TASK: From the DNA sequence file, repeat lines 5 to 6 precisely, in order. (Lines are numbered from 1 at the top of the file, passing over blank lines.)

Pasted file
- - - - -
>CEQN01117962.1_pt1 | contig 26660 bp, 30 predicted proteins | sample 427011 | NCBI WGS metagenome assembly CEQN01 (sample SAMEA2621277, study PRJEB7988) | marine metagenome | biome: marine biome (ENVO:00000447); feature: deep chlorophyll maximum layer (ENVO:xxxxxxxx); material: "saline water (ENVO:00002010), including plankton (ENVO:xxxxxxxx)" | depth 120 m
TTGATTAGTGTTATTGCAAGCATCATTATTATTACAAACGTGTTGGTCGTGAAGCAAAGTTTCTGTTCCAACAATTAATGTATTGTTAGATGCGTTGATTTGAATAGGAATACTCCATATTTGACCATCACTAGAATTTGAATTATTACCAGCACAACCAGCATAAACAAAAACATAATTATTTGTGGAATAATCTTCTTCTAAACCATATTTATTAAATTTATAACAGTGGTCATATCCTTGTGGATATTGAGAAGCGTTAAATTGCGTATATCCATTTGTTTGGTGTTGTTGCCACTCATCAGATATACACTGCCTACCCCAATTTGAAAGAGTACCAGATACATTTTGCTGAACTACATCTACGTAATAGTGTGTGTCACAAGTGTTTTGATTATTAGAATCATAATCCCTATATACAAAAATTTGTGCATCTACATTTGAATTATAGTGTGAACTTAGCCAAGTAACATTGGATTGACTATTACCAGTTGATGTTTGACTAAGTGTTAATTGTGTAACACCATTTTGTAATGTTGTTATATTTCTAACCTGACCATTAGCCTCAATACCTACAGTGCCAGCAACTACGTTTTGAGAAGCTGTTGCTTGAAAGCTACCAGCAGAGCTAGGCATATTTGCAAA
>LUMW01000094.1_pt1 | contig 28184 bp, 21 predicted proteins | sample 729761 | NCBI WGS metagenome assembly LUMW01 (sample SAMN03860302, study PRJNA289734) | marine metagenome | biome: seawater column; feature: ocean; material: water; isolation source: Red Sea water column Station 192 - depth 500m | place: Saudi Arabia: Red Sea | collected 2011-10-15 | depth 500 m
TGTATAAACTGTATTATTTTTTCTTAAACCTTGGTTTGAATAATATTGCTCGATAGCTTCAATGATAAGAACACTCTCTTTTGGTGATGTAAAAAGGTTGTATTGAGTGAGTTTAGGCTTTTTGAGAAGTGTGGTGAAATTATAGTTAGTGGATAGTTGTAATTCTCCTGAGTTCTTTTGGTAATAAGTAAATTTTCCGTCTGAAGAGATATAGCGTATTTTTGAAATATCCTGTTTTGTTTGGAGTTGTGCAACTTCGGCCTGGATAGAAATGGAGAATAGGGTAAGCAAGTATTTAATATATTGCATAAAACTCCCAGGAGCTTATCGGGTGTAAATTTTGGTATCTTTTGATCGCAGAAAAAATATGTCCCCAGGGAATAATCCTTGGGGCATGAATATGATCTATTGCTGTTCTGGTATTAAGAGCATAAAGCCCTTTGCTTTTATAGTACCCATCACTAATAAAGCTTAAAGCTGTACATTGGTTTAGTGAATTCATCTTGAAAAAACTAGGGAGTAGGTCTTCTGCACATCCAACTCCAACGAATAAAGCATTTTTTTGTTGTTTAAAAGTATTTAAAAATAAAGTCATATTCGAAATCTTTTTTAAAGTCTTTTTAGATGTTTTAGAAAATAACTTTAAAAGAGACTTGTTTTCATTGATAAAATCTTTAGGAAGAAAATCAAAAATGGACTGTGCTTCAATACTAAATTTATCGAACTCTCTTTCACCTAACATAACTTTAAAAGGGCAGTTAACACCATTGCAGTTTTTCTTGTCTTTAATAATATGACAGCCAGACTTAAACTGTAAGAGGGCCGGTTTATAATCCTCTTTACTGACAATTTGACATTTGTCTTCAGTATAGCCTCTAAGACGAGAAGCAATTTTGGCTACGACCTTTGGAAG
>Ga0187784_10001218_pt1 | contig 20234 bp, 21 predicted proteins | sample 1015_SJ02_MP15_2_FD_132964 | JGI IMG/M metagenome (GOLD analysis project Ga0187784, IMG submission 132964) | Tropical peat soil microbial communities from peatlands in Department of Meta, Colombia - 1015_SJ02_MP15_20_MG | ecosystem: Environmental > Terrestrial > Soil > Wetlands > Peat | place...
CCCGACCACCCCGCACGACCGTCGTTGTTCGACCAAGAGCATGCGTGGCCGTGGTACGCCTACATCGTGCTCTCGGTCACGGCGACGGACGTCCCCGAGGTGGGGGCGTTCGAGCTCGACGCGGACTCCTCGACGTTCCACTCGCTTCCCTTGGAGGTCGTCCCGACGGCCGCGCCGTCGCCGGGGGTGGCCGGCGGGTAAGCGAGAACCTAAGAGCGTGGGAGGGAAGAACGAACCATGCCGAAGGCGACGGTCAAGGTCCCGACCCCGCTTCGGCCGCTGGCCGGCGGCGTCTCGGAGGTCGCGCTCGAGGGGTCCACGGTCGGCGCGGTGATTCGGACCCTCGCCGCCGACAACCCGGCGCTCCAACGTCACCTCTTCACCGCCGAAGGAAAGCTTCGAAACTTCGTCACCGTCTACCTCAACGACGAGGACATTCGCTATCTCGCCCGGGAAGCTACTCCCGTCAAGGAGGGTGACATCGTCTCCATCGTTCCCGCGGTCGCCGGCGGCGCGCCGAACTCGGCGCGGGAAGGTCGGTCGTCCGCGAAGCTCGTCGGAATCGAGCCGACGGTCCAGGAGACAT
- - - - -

>Ga0187784_10001218_pt1 | contig 20234 bp, 21 predicted proteins | sample 1015_SJ02_MP15_2_FD_132964 | JGI IMG/M metagenome (GOLD analysis project Ga0187784, IMG submission 132964) | Tropical peat soil microbial communities from peatlands in Department of Meta, Colombia - 1015_SJ02_MP15_20_MG | ecosystem: Environmental > Terrestrial > Soil > Wetlands > Peat | place...
CCCGACCACCCCGCACGACCGTCGTTGTTCGACCAAGAGCATGCGTGGCCGTGGTACGCCTACATCGTGCTCTCGGTCACGGCGACGGACGTCCCCGAGGTGGGGGCGTTCGAGCTCGACGCGGACTCCTCGACGTTCCACTCGCTTCCCTTGGAGGTCGTCCCGACGGCCGCGCCGTCGCCGGGGGTGGCCGGCGGGTAAGCGAGAACCTAAGAGCGTGGGAGGGAAGAACGAACCATGCCGAAGGCGACGGTCAAGGTCCCGACCCCGCTTCGGCCGCTGGCCGGCGGCGTCTCGGAGGTCGCGCTCGAGGGGTCCACGGTCGGCGCGGTGATTCGGACCCTCGCCGCCGACAACCCGGCGCTCCAACGTCACCTCTTCACCGCCGAAGGAAAGCTTCGAAACTTCGTCACCGTCTACCTCAACGACGAGGACATTCGCTATCTCGCCCGGGAAGCTACTCCCGTCAAGGAGGGTGACATCGTCTCCATCGTTCCCGCGGTCGCCGGCGGCGCGCCGAACTCGGCGCGGGAAGGTCGGTCGTCCGCGAAGCTCGTCGGAATCGAGCCGACGGTCCAGGAGACAT